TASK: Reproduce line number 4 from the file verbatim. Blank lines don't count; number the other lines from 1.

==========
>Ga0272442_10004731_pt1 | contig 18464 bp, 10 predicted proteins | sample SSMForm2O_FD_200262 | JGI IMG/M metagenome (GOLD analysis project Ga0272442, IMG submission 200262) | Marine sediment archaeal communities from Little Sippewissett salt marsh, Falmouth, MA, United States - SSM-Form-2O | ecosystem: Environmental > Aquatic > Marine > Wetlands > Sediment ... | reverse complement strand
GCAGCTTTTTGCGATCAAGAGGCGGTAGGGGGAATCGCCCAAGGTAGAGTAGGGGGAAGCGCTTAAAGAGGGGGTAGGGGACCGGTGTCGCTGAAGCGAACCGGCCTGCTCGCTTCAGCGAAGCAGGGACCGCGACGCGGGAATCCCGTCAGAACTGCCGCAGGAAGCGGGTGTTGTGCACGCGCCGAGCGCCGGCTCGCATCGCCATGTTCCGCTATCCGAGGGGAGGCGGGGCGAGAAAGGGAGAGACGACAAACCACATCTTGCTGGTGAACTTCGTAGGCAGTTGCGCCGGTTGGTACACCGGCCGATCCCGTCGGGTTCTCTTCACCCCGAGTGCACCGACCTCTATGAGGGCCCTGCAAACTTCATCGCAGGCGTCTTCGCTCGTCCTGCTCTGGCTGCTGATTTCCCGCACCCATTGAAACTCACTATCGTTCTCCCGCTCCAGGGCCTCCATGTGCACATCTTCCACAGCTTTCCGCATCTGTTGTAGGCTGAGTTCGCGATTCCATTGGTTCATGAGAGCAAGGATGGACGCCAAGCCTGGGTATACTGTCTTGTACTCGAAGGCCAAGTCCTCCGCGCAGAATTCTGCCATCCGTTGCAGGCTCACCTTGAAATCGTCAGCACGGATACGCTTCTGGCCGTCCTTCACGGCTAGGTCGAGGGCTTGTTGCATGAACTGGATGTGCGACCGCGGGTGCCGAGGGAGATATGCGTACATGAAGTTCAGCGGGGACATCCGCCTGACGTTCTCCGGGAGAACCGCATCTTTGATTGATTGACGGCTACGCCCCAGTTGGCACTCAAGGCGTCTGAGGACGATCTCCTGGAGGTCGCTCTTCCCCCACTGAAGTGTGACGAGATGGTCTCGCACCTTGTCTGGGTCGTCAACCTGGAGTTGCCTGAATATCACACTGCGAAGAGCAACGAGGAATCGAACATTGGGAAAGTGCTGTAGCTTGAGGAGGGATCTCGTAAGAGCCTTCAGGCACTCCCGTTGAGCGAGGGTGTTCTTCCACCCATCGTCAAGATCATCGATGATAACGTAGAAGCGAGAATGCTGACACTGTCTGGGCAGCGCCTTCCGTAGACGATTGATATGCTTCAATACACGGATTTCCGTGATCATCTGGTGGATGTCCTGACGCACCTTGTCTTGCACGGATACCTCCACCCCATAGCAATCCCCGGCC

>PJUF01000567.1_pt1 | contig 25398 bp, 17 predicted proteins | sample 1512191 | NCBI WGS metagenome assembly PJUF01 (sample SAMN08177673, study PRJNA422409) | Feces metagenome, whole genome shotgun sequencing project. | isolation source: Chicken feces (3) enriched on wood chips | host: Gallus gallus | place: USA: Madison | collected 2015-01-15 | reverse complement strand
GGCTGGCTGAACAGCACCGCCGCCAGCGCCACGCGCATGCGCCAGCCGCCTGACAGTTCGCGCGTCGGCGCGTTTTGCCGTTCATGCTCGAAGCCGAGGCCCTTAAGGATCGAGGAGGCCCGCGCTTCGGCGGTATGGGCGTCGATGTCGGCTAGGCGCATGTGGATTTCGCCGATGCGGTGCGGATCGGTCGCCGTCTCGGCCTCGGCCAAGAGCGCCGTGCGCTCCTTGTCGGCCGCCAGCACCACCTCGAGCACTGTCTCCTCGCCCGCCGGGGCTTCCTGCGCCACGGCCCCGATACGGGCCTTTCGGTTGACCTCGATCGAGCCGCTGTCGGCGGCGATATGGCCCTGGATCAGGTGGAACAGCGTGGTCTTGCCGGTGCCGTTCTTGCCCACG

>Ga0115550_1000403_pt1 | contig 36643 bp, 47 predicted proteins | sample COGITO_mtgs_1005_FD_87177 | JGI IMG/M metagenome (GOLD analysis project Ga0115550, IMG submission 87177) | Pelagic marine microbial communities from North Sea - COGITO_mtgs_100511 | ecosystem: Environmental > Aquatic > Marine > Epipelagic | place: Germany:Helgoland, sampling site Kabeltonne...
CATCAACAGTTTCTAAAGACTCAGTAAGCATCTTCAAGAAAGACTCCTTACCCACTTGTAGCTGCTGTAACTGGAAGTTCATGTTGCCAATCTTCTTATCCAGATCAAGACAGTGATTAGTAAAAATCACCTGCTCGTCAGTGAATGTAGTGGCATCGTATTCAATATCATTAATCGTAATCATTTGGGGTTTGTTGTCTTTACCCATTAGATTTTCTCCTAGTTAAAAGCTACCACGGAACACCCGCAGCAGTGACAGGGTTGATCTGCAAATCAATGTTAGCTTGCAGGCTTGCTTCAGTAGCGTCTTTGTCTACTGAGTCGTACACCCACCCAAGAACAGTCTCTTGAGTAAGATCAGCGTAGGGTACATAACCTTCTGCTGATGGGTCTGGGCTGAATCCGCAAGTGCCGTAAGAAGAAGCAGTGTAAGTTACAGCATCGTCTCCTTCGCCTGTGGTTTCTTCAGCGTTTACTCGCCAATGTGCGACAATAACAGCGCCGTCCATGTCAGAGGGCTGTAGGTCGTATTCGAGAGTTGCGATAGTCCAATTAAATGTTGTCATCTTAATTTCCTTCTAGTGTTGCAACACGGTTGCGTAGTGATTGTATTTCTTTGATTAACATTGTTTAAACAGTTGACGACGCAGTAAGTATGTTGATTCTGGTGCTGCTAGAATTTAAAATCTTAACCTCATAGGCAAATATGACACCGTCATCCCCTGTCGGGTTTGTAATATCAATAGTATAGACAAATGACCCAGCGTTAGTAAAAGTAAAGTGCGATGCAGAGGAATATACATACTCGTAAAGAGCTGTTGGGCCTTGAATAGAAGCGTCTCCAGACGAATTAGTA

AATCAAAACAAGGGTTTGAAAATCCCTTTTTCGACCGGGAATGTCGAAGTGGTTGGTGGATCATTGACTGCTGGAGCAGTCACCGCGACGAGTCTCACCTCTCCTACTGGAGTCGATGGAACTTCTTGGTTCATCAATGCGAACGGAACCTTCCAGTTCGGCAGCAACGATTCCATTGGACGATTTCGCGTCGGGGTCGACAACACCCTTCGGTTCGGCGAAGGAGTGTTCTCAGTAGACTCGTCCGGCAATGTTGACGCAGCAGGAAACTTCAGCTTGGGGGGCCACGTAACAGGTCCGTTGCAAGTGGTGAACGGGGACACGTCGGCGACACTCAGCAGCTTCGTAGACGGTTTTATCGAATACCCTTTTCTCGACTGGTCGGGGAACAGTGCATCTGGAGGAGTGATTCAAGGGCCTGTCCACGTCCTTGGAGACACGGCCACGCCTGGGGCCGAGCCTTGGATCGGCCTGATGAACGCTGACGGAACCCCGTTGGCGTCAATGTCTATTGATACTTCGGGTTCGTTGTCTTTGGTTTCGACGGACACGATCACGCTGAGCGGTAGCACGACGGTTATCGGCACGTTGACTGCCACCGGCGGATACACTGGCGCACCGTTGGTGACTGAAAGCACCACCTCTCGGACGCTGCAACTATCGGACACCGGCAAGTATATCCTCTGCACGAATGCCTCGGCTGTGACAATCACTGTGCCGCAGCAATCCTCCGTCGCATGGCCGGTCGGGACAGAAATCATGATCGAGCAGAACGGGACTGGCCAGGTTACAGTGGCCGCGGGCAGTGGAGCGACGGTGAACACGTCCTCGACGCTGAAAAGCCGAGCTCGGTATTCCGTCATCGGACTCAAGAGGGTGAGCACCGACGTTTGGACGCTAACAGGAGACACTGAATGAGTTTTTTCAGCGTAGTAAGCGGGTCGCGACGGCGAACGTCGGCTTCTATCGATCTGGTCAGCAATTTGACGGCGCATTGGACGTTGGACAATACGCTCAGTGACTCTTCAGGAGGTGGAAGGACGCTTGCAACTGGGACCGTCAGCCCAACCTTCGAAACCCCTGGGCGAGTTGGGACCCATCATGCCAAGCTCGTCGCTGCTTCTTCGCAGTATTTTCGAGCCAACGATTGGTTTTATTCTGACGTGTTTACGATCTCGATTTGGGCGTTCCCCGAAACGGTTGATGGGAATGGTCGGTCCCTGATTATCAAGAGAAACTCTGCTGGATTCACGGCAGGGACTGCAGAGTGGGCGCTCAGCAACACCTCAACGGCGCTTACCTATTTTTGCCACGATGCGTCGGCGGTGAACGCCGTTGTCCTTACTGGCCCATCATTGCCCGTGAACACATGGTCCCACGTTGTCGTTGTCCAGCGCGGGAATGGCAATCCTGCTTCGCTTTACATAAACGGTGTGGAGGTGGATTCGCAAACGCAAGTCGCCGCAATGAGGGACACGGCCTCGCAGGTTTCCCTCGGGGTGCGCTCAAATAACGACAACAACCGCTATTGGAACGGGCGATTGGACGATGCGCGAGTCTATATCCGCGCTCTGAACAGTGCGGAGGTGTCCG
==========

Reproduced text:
GGCTGGCTGAACAGCACCGCCGCCAGCGCCACGCGCATGCGCCAGCCGCCTGACAGTTCGCGCGTCGGCGCGTTTTGCCGTTCATGCTCGAAGCCGAGGCCCTTAAGGATCGAGGAGGCCCGCGCTTCGGCGGTATGGGCGTCGATGTCGGCTAGGCGCATGTGGATTTCGCCGATGCGGTGCGGATCGGTCGCCGTCTCGGCCTCGGCCAAGAGCGCCGTGCGCTCCTTGTCGGCCGCCAGCACCACCTCGAGCACTGTCTCCTCGCCCGCCGGGGCTTCCTGCGCCACGGCCCCGATACGGGCCTTTCGGTTGACCTCGATCGAGCCGCTGTCGGCGGCGATATGGCCCTGGATCAGGTGGAACAGCGTGGTCTTGCCGGTGCCGTTCTTGCCCACG